We also immersed ourselves in hanami with visits to a range of public green spaces. We were all struck by its simplicity: people connecting with nature and each other through a shared experience.

It’s not about elaborate activity or heavy interpretation but about facilitating this connection and letting nature and culture do the rest. My colleagues were particularly struck by how hanami is highly anticipated and a nationally significant moment in time. It is both woven into the fabric of everyday life and an excuse to do something special.

The visit will have direct impact on the National Trust’s plans for Blossom in 2025 and its long-term vision.  And from an INTO perspective, we will build on the connections made and continue to support learning and sharing with our wider network.


Above all, what stands out for me from this mission is the kindness and generosity of all the people we met. Their readiness to connect, their enthusiasm and passion for their work and the inspiration they left us with.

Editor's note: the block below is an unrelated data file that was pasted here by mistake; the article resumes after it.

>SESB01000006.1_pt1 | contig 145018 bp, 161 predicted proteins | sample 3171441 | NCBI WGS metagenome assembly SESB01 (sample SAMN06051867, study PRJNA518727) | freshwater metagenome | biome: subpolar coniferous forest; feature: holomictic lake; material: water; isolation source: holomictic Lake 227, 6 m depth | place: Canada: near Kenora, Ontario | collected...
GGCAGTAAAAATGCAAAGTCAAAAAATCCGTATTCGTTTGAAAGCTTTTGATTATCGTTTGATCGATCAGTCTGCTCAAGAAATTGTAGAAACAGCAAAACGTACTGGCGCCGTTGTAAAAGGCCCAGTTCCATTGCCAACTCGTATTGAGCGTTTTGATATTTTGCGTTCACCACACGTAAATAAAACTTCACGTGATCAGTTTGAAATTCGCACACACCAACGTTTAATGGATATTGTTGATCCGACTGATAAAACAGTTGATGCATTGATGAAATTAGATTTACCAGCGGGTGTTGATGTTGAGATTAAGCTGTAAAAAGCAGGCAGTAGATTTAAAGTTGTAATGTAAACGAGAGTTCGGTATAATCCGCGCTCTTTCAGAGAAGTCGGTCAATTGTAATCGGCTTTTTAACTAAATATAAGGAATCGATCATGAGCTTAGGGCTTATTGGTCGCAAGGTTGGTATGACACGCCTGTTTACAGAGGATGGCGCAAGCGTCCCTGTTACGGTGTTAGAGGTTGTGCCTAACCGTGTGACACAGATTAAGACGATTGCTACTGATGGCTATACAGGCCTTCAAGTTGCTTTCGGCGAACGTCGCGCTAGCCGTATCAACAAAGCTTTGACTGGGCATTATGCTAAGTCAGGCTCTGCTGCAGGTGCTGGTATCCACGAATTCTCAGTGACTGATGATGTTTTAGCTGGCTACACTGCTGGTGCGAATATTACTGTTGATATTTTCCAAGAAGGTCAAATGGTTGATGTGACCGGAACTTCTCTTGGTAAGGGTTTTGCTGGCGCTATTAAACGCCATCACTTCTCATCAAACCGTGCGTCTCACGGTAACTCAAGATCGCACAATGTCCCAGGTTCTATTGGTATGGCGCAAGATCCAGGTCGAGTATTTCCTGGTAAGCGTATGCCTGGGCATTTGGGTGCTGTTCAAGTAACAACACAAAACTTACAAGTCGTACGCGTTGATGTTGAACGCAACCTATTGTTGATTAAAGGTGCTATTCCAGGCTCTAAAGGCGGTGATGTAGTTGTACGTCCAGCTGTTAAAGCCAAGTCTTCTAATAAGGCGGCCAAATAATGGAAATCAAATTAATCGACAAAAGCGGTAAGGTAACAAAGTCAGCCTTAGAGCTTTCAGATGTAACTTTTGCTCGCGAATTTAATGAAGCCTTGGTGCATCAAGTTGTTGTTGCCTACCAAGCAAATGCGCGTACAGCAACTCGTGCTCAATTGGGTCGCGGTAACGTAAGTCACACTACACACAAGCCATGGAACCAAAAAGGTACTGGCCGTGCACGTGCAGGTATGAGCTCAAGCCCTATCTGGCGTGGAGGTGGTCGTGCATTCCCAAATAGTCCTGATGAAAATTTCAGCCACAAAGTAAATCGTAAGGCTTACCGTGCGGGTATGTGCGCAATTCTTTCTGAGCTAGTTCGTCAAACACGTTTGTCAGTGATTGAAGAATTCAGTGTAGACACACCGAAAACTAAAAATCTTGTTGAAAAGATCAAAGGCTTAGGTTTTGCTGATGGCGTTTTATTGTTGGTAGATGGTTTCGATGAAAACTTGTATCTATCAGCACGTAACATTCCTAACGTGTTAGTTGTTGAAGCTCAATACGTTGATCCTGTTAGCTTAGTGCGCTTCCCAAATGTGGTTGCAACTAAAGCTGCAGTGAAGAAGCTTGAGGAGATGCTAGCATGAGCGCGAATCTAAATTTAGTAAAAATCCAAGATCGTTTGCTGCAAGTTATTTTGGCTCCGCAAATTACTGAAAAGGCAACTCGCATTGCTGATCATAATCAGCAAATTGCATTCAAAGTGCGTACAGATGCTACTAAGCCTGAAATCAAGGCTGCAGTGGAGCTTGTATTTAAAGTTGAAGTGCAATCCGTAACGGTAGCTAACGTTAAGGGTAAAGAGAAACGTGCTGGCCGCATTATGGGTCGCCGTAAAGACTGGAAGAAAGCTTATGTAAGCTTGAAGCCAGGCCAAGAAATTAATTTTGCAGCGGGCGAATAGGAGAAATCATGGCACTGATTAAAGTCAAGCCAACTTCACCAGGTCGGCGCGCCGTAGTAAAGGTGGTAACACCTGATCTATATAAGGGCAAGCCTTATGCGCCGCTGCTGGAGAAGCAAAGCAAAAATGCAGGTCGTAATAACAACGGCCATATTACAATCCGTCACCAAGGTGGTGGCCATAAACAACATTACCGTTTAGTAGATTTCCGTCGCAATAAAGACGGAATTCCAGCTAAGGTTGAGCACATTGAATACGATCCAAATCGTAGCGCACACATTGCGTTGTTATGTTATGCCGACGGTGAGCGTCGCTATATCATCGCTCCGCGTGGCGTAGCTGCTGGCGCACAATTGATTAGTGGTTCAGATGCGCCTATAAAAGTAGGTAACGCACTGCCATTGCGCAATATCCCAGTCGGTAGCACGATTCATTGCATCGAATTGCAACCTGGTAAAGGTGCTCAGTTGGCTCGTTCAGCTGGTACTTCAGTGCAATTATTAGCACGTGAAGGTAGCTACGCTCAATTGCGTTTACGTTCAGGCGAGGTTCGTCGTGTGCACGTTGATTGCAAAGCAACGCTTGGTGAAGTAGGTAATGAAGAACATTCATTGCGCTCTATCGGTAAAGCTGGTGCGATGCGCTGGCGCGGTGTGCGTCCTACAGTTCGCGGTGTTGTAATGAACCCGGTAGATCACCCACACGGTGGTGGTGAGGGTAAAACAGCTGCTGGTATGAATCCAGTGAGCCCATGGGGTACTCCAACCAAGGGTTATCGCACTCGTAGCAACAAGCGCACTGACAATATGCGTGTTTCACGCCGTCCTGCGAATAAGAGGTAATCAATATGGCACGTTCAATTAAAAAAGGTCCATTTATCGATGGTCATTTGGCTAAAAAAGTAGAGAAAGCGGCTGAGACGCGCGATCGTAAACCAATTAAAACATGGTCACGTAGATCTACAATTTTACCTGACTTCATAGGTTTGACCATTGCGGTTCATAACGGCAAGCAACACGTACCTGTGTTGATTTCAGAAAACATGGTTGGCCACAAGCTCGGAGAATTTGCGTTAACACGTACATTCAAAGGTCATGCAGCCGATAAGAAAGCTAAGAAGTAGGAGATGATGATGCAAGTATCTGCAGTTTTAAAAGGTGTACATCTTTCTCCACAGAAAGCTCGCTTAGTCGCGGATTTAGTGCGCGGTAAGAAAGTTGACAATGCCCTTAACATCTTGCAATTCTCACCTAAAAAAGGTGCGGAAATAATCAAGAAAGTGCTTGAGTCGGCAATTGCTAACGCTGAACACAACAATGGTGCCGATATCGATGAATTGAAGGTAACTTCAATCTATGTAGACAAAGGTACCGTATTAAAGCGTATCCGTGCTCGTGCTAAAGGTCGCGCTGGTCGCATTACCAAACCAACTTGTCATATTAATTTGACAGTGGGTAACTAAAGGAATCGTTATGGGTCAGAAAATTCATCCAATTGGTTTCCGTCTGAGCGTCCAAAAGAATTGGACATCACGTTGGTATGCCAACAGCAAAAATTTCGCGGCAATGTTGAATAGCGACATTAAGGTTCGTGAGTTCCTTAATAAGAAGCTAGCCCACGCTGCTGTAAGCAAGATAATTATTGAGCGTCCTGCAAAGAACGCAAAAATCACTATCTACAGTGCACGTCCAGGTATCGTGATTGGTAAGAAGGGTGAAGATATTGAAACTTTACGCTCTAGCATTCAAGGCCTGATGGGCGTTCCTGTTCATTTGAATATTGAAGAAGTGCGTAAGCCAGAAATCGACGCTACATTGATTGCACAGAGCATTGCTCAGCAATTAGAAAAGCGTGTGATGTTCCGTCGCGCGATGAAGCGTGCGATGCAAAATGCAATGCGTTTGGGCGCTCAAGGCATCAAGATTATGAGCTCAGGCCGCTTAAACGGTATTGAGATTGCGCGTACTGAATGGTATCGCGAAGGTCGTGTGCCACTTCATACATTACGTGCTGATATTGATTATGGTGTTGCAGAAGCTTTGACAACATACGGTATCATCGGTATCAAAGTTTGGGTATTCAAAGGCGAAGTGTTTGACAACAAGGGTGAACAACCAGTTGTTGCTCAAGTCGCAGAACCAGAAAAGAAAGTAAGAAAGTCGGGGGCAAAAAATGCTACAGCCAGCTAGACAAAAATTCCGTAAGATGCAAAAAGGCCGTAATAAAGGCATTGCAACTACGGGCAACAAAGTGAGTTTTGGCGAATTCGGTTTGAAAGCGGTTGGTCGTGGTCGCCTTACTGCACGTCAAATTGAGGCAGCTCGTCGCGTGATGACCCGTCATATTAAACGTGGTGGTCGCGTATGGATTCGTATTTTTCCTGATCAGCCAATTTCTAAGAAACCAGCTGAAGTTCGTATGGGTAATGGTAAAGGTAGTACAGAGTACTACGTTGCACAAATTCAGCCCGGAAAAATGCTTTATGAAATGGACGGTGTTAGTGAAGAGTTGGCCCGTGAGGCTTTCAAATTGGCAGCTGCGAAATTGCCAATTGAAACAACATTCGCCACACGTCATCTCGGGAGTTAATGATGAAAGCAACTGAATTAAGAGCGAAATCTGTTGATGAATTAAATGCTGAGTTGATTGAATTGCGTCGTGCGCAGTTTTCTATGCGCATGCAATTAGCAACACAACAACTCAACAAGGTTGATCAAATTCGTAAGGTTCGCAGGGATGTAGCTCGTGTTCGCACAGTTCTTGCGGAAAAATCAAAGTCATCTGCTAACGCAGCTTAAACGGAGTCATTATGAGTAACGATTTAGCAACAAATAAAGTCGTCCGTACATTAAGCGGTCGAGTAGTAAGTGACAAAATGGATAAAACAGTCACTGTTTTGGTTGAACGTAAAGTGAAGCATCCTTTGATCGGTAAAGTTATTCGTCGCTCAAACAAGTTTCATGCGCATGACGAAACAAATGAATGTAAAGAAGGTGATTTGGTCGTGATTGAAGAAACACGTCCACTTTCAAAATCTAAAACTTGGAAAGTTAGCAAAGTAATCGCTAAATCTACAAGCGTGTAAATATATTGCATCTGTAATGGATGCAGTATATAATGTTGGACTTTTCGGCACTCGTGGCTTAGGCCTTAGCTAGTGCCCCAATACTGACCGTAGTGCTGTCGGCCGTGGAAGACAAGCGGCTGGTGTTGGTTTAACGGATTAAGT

I’m not sure it’s quite the same as the doronawa concept Mrs Shimizu explained to me.  But there is also something about letting serendipity take its course when travelling: Driving a London taxi around Kamakura with Mr Dobashi of the BAM; sharing steak and kidney pie with colleagues at Barakura; Mrs Shimizu’s beautiful tea ceremony at her childhood home in Nishinomiya; touring the Tokyo National Museum with Chief Curator, Ms Takahashi; visiting Masumi sake brewery with the Yamada family; a behind the scenes tour of Kobe College with Rev Tabuchi. There are some things you just can’t plan for.

I’m grateful to all the people I met along the way. And some that I didn’t, like Matthew Knowles, the British Council’s Director for Japan and North-East Asia, who helped make many of the additional connections. My thanks too to our funders and of course Junko Shimizu of the Amenity 2000 Association, without whom the visit would simply have been impossible.